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Is There a Female Protective Effect Against Attention-Deficit/Hyperactivity Disorder? Evidence From Two Representative Twin Samples

Journal article
Authors M. J. Taylor
P. Lichtenstein
H. Larsson
Henrik Anckarsäter
C. U. Greven
A. Ronald
Published in Journal of the American Academy of Child and Adolescent Psychiatry
Volume 55
Issue 6
Pages 504-512
ISSN 0890-8567
Publication year 2016
Published at Centre for Ethics, Law, and Mental Health
Pages 504-512
Language en
Links dx.doi.org/10.1016/j.jaac.2016.04.0...
Keywords ADHD, sex differences, genetics, twin study, deficit hyperactivity disorder, neurodevelopmental symptoms, telephone, interview, early adolescence, sex-differences, adhd symptoms, rating-scale, birth-weight, autism-tics, a-tac, Psychology, Pediatrics, Psychiatry
Subject categories Medical Genetics

Abstract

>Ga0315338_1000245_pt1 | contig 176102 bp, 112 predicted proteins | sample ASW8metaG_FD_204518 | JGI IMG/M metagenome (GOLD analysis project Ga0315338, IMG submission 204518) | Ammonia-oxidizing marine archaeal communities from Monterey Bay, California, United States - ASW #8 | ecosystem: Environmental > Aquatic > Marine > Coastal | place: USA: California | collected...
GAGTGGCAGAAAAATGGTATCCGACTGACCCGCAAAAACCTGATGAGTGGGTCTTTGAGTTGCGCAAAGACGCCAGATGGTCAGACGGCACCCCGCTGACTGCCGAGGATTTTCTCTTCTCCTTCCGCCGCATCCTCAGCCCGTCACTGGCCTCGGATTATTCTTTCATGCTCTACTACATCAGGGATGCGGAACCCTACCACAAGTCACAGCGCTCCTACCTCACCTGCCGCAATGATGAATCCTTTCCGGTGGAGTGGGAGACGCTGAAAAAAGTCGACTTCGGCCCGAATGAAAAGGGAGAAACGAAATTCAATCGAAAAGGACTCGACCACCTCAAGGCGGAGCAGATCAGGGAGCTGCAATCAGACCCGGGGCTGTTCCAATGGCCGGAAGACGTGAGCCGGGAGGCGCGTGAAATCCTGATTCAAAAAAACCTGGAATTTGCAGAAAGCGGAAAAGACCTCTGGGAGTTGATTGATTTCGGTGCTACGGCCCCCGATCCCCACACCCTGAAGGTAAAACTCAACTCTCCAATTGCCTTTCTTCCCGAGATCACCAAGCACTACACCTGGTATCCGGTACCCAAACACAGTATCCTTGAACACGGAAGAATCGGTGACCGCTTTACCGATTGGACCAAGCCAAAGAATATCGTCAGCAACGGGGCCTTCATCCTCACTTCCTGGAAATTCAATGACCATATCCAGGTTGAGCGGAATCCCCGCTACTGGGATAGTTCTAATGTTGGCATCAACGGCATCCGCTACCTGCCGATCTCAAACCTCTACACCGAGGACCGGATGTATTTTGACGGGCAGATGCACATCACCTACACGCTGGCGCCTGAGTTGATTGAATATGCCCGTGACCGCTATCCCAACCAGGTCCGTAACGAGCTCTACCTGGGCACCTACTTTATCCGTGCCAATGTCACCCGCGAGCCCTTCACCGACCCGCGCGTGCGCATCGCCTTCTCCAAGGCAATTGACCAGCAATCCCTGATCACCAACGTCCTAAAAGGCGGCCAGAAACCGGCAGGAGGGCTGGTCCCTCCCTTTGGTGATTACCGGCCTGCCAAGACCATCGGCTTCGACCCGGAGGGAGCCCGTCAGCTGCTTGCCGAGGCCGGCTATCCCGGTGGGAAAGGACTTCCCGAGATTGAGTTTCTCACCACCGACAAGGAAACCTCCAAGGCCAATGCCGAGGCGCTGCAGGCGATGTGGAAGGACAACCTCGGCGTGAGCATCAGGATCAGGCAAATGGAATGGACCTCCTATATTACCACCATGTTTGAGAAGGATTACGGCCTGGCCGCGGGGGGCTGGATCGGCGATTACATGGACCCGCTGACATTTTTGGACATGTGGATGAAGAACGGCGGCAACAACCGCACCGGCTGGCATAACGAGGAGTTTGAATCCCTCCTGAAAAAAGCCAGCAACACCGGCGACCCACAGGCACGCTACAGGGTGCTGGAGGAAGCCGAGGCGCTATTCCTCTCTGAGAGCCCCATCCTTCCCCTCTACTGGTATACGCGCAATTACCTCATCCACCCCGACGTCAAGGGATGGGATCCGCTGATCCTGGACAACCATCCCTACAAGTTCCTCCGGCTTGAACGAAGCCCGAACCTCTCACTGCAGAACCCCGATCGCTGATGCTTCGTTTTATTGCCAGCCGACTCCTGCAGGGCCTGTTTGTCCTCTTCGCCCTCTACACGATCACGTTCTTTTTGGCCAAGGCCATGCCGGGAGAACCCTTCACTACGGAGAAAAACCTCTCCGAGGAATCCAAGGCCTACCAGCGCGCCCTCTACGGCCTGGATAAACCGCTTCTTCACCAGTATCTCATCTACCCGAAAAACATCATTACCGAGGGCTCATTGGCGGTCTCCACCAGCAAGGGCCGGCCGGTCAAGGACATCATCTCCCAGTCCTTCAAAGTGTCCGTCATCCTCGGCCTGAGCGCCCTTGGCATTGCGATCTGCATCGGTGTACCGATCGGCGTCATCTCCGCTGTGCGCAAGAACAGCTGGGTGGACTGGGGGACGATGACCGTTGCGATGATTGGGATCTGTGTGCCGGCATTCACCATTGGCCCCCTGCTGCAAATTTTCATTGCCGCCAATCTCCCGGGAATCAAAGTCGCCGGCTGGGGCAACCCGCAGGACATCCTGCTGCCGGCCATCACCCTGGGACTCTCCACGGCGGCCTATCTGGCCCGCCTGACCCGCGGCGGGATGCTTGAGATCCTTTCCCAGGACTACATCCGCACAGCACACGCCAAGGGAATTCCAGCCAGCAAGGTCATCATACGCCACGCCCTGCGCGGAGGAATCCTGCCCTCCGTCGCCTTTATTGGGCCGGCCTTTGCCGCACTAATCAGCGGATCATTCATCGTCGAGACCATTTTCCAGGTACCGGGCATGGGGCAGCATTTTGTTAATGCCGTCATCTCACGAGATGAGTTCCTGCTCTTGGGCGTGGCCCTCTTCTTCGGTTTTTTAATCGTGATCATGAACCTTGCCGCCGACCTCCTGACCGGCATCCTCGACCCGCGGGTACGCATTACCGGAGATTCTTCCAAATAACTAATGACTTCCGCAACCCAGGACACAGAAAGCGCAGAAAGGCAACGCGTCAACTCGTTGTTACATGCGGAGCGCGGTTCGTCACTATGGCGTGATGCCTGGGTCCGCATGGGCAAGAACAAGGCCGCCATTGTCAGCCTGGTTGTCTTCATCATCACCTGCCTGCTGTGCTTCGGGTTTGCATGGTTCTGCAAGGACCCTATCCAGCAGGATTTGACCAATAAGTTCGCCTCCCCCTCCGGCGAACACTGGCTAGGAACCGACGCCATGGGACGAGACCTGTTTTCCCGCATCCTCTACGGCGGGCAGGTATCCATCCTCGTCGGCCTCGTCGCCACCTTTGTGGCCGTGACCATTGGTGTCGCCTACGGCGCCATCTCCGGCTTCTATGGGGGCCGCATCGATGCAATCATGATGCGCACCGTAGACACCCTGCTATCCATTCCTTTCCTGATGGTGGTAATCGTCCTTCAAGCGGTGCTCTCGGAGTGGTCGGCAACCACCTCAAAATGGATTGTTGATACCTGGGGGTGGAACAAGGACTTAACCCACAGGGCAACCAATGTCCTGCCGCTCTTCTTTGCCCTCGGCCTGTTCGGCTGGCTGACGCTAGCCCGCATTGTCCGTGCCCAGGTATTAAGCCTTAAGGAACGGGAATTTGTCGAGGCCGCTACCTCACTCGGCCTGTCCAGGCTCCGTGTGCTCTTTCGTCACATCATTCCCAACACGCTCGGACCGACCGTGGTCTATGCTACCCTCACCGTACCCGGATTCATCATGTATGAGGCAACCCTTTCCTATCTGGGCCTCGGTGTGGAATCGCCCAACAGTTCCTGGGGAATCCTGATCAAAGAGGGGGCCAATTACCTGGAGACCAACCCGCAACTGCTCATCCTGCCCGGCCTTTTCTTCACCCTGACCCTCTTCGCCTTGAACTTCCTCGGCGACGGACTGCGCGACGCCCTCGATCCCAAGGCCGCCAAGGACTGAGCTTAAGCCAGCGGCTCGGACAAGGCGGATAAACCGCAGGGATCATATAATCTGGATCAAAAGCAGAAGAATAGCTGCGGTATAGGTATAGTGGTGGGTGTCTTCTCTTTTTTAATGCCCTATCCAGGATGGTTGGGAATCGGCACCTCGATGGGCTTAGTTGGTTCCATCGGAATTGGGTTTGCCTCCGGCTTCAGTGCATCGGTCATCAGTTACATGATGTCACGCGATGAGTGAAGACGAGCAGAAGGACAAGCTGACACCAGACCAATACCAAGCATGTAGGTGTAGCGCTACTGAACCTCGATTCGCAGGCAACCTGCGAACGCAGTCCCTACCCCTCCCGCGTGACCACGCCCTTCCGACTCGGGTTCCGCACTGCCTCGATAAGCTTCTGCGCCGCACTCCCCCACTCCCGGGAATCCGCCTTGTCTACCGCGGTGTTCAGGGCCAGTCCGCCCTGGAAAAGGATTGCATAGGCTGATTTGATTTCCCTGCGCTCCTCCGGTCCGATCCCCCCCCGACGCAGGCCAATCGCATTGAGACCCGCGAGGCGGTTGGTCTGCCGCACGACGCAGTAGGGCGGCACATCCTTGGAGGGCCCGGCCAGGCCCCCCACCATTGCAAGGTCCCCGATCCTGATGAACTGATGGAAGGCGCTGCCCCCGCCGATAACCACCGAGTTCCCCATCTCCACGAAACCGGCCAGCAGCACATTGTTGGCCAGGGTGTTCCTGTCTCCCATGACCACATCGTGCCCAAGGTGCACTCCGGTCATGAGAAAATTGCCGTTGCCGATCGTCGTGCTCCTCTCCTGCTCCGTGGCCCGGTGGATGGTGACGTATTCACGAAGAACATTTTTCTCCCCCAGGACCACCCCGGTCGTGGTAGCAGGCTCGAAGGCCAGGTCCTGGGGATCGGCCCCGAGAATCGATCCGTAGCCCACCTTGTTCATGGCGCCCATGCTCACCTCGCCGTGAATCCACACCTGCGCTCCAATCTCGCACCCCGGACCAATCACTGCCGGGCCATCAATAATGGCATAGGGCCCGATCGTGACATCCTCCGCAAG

Objective: Attention-deficit/hyperactivity disorder (ADHD) is more frequent in males than in females. The "female protective effect" posits that females undergo greater exposure to etiological factors than males in order to develop ADHD, leading to the prediction that relatives of females with ADHD will display more ADHD behaviors. We thus tested whether cotwins of females displaying extreme ADHD traits would display more ADHD traits than cotwins of males displaying extreme ADHD traits. Method: Parents of approximately 7,000 pairs of nonidentical twins in Sweden, and approximately 4,000 pairs of twins in England and Wales, completed dimensional assessments of ADHD traits. Probands were selected on the basis of scoring within the highest 10% of the distribution in each sample. Dimensional scores of cotwins of probands, as well as the categorical recurrence rate, were investigated by proband sex. Results: Cotwins of female probands displayed higher mean ADHD trait scores (mean = 0.62-0.79) than cotwins of male probands (mean = 0.38-0.55) in both samples. This trend was significant in the Swedish sample (p <.01) and when the 2 samples were merged into a single, larger sample (p <.001). When the samples were merged, there was also a significant association between proband sex and cotwin's categorical status, with more cotwins of female probands also being probands than cotwins of male probands. Conclusion: These findings support a female protective effect against ADHD behaviors, suggesting that females require greater exposure to genetic and environmental factors associated with ADHD in order to develop the condition.

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